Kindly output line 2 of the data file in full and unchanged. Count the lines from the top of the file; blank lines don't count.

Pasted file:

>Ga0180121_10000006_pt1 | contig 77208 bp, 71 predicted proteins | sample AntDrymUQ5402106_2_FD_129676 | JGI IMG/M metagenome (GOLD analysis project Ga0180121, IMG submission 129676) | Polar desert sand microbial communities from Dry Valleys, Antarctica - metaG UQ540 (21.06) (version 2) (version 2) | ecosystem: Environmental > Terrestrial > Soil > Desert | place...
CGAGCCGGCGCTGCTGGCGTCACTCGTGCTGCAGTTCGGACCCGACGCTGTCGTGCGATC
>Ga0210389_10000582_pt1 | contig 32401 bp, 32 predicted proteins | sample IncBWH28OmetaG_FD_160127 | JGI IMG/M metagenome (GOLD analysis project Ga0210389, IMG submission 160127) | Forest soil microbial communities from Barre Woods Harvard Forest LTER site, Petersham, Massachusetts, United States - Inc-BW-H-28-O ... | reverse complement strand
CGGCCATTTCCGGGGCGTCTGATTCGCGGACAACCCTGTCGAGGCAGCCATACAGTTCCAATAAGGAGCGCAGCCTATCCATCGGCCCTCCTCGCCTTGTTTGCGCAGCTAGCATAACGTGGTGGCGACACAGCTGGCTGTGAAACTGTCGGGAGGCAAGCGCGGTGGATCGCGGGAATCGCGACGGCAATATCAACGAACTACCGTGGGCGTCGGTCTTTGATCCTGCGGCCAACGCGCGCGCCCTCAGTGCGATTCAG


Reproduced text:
CGAGCCGGCGCTGCTGGCGTCACTCGTGCTGCAGTTCGGACCCGACGCTGTCGTGCGATC